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1944. The native influence


The artist's interest in early Christian, Celtic, and Neolithic carvings opens new fields of exploration in the work. Paints Classic Theme III (1944; not extant), according to the artist, in reaction to the romantic expressionism of Jack B. Yeats. The shallow space and sculptural forms owe much to the artist's study of the compact figures on the base of the Moone High Cross, Moone Abbey churchyard, Co. Kildare. The Mediaeval sculpture of Ireland will exercise a powerful fascination at the time, as the artist explains: 'The carvings excited me greatly - in particular the triangular heads of thetwelve apostles at the foot of the Kildare MooneCross, that crept into the heads of the Tinker series.'45 Discovers the three-faced Corleck Head from Co. Cavan (2nd Century BC), the multiple carved heads adorning the Romanesque doorways at Dysert O'Dea, Co. Clare and Clonfert cathedral, Co. Galway, of central importance in later work. Earnán O'Malley assesses this period in Horizon Magazine: 'During the war, Ireland, cut off from outside activity, was driven back to her sea boundary. Economically the country had to become self-supporting and in this attempt a new strength and assurance was created, reflected by added interest in painting and in music. For painters, this shutting away of the outside world tended to dim foreign impact ... But one result of this withdrawal was that artists had more time to assess themselves and to develop their own personal contribution. Some, for the first time, discovered the influences and creative possibilities of their own landscape; le Brocquy was amongst these.'46 Dorothy Walker remarks: 'One of Louis le Brocquy's earliest interests, which has remained with him all his life, was the neolithic tumulus at Newgrange, Co. Meath [c.3200 BC] ... Le Brocquy's interest in Newgrange has resulted, directly, in handsome drawings of the carved motifs on the great stones, but indirectly, the tomb has affected all his artistic approach being a metaphor of his life's work, embodying that paradox and ambivalence which are characteristic of the Irish mind.'47 Regarded by the artist as of comparable significance to theAcropolis, he notes: 'It was my mother, Sybil le Brocquy, who originally told me ... of Newgrange, mysterious, still unregarded and as yet undisturbed. Entered by candlelight, its pocked engravings - for the most part indecipherable - prompted me to make freehand drawings of them in an attempt to follow and possibly learn something through the graphic nature of megalithic thought.'48 From this experience of wonder, le Brocquy says: 'Since I was a boy I suppose I've always been curious about otherness, imagining for instance how our family cocker spaniel might perceive things - or Cro-Magnon man, for that matter, gazing at the night sky from the comparative safety of his cave dwelling, reaching out towards the limits of his environment with no knowledge whatever - just pure wonder ... Well, from that human capacity to wonder sprang the unprecedented flowering of Magdalenian art, and I believe that to this day it is that same wonder which produces all great art.'49 The artist discovers the Western Seaboard through his friends Ernie O'Malley in Mayo, Desmond Williams in Connemara (where he draws a mural at 'Banab' Emlaghmore, Ballyconneely), and his colleague, Derek Hill in Achill, thence to Clare Island, home of the Elizabethan queen, Gráinne Umhaill. Makes numerous sketches and watercolours, including Nightfall on a Connemara Bog; Bog Stones, Connemara; Stones, McDara' Island, Drying Kelp. James White notes: 'Ireland had its effect upon his vision, as well as upon his consciousness ... The curiously liquid light of the West of Ireland affected Louis le Brocquy's whole vision, and its influence can still be seen in his love for greenish shades, in his soft colouring and in a certain haziness which, in water-colour especially, tones down all his contrasts.'50 Earnán O'Malley writes in Horizon: 'Louis le Brocquy wandered through Connemara, a gaunt, ragged district of mountain form, freckled lakes, broken bouldered slopes bedazzled with light and serrated with an edge of sea. The sense of formal composition and defined pattern met with in French landscape and elsewhere is seldom seen here. Harsh light, which strongly emphasises form and structure, is absent also. Instead there is an untamed country lacking in pattern, whose informality makes it easier for people and their world to dovetail and create a mood, and whose elusive colours merge and orchestrate in atmospheric softness. For le Brocquy, as for others, the land was an absorbing challenge, which for a time replaced continental conceptions of paint craft, and demanded expression in a personal idiom. Famine Cottages, Connemara (1944), shows his feeling for this land as an emotional concept of colour and form. White-walled cottages, indefinite now in reduced form as hollow wind-worn shells, slowly sink back into the soil from which they have come. Pink hills relieve the contrast of upright house fragments, islands are suggested in indefinite distance, and amber seaweed mist echoes colour and symbolises the sea edge with the dependence of people on it as an alternative source of livelihood. Shawled women jut out of darker paint passages in the foreground as if they were worn stone shapes. An inverted tarred curragh overhanging a path seems an earth shape of bridge with flowing water, and a muffled green landscape threads in and out through the variegated colour planes of white wall shadows.'51 From this landscape of desolate ruins will emerge le Brocquy's 'Tinker' paintings to take centre stage the following year (Summer 1945).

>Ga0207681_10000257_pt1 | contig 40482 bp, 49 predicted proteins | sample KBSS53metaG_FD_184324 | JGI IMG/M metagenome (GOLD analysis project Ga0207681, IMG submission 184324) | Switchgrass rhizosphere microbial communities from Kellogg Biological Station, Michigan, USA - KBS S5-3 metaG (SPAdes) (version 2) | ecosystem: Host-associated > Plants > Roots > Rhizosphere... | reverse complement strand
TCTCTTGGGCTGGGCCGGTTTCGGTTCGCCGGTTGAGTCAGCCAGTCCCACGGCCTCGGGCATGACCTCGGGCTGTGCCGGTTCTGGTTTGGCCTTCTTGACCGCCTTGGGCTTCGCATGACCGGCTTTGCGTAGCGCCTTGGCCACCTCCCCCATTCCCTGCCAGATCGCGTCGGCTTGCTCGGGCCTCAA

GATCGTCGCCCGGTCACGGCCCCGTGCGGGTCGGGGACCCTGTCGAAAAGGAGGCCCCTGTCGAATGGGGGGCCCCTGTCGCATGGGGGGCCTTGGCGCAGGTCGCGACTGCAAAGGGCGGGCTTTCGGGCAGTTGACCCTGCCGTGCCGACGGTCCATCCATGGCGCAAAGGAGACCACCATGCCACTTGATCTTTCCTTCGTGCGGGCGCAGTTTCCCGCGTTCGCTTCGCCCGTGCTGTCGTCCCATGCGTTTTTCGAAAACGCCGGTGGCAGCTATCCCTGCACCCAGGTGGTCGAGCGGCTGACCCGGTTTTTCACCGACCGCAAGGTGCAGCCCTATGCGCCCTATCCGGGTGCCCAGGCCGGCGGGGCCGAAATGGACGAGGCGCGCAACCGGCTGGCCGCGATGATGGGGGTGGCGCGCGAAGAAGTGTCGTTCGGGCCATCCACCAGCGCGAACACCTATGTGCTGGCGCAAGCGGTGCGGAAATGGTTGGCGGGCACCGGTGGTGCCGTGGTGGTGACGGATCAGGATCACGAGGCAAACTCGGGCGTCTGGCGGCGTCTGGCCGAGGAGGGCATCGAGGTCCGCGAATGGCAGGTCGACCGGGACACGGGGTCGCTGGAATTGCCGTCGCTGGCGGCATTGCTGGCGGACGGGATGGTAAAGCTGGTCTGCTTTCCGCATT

45 Statement made to the editor, January 2005.
46 Earnán O'Malley, 'Louis le Brocquy', Horizon, Vol. XIV, No. 79 (London, July 1946). Reproduced in Dorothy Walker, Louis le Brocquy (Dublin: Ward River Press 1981; London: Hodder & Stoughton 1982), p. 71.
47 Dorothy Walker, 'Louis le Brocquy', exhibition catalogue Six Artists From Ireland, (Dublin: Arts Council/An Chomhairle Ealaíon, Cultural Relations Committee Deptartment Foreign Affaires, European tour, 1983), p. 35.
48 Louis le Brocquy, Irish Art Historical Studies - in honour of Peter Harbison, Colum Hourihane, ed. (Department of Art and Archaeology Princeton University and Four Courts Press, 2004), p. 5.
49 Statement made to the editor, August 2005.
50 James White, 'Contemporary Irish Artists (VI): Louis le Brocquy', Envoy, vol. 2, no. 6, (Dublin, May 6, 1950), p. 56.
51 Earnán O'Malley, 'Louis le Brocquy', Horizon, Vol. XIV, No. 79 (London, July 1946). Reproduced in Dorothy Walker, Louis le Brocquy (Dublin: Ward River Press 1981; London: Hodder & Stoughton 1982), p. 72.





Travelling Man in Connemara, 1947
Pen, ink, watercolour, gouqche on paper
17.8 x 12.4 cm








Detail of the twelve apostles
foot of the Moone High Cross Moone
Abbey churchyard, County Kildare